Three Thoughts on Nashville SC’s win over Atlanta United 

Nashville SC defeated Atlanta United by a 3-1 margin on Saturday. With the win, Nashville climbs back into the top four of the Eastern Conference, even on points with Atlanta. 

It was an impressive performance from the home side as they largely controlled the match. There were a few nervy moments after Atlanta pulled back a goal through a soft penalty kick award. However, the Coyotes erased any lingering doubts with a Jacob Shaffelburg goal in stoppage time. The goal sent Nashville supporters into euphoria and the traveling Atlanta fans packing toward the exits.

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Here are my three thoughts on the match. 

Strikers scoring

Since trading C.J. Sapong last week, Nashville strikers have scored in consecutive matches. Whether it is the result of causation or coincidence is anyone’s guess. 

Regardless, Nashville is glad to see its goal contributions outside Hany Mukhtar. 

Ethan Zubak kicked off the scoring streak in the midweek tie with San Antonio FC. On Saturday, Teal Bunbury found the back of the net to give Nashville a crucial two-goal need. 

Neither goal required a well-placed shot to beat the keeper as both players stared down wide-open goalmouths. However, they were in the right place at the right time. For strikers, positioning is half the battle.  

Nashville has never needed another golden boot chasing forward to reach the best version of itself. (although it certainly wouldn’t hurt). The Coyotes simply required a set of strikers that can take the scoring pressure off Mukhtar and take advantage of opportunities that arise, as Bunbury did by tapping in a rebound.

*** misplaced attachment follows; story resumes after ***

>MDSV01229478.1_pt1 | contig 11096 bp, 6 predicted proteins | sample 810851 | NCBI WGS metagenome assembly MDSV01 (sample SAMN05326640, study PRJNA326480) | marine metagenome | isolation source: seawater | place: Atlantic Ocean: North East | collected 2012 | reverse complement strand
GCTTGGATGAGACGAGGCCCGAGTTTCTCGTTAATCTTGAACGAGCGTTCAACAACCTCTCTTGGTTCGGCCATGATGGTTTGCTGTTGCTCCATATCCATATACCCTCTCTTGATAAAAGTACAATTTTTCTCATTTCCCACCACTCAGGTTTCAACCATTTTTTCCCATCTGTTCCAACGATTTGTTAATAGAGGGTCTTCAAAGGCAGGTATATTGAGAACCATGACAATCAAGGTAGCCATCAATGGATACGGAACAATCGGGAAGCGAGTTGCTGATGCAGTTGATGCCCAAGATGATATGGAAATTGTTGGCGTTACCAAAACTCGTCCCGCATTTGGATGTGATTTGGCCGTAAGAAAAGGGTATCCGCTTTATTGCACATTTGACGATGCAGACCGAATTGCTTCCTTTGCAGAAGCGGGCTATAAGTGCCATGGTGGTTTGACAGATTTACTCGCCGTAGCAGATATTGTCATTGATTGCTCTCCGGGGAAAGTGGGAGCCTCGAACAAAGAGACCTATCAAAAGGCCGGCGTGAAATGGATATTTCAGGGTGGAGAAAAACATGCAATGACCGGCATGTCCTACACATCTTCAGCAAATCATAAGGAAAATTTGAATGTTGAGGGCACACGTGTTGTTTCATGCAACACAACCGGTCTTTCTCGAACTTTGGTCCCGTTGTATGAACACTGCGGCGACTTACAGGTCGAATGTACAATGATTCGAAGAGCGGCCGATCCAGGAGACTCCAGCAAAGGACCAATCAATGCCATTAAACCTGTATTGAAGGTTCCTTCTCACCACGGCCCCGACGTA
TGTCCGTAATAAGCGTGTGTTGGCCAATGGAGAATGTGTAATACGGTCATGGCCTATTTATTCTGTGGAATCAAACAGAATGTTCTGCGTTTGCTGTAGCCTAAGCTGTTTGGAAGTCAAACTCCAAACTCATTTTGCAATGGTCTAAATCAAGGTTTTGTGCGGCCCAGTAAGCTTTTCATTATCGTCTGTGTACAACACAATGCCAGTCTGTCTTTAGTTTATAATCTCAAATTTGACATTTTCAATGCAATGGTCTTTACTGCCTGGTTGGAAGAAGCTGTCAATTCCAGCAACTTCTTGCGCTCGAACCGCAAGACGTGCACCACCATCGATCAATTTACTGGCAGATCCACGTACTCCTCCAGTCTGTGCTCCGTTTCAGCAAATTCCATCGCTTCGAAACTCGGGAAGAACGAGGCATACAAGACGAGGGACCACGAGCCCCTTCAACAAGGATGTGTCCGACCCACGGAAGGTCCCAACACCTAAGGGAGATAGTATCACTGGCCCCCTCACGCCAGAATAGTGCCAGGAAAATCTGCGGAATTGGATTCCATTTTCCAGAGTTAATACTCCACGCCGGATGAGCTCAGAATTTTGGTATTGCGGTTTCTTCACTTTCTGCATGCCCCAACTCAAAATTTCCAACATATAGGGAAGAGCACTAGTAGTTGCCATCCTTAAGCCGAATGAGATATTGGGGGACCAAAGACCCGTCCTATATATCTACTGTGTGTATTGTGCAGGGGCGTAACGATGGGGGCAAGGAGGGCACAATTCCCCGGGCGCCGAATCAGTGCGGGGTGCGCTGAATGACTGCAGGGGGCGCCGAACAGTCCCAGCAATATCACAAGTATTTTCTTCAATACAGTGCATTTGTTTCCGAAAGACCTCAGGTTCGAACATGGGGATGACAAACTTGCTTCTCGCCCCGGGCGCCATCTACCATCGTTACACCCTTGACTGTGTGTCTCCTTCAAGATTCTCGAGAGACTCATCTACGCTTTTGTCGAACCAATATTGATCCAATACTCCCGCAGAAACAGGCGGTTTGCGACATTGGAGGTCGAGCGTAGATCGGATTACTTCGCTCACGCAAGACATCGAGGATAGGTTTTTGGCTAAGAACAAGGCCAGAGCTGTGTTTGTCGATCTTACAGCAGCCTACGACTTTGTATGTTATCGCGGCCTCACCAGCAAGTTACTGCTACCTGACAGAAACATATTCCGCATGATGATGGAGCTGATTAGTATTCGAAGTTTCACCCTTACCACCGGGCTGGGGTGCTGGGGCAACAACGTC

Diamond discussion

Gary Smith deployed a midfield diamond yet again to start the match against Atalanta United. 

For the first 15 minutes, Aníbal Godoy and Alex Muyl occupied midfield shuttler roles while Hany Mukhtar dropped in behind Teal Bunbury and Fafà Picault. After the opening stanza, the Coyotes dropped back into their more traditional 4-4-2 empty bucket with Mukhtar playing further up and Muyl pushing out wide on the right side. 

During those first 15 minutes, while operating with a diamond midfield, Nashville dialed up the ball pressure on the visitors. The Coyotes pressed high and won the ball in dangerous positions. 

Although Atalanta struggled at times to deal with Nashville’s pressure, the Five Stripes did find a release valve on multiple occasions via big switches. 

The downside of the 4-4-2 Diamond is that, by its nature, it is a narrow formation. If you can stretch the field horizontally, you can pull the defense apart. Atlanta’s best moments in the early going occurred when they switched the field and quickly got the ball to their attacking wingers. 

When Gary Smith repositioned his side into their standard 4-4-2 “Empty Bucket”, it had a couple of knock-on effects. Nashville no longer pressed high up the pitch, which had caused Atlanta loads of problems. However, it did eliminate Atlanta’s big switches that had threatened to pull Nashville apart.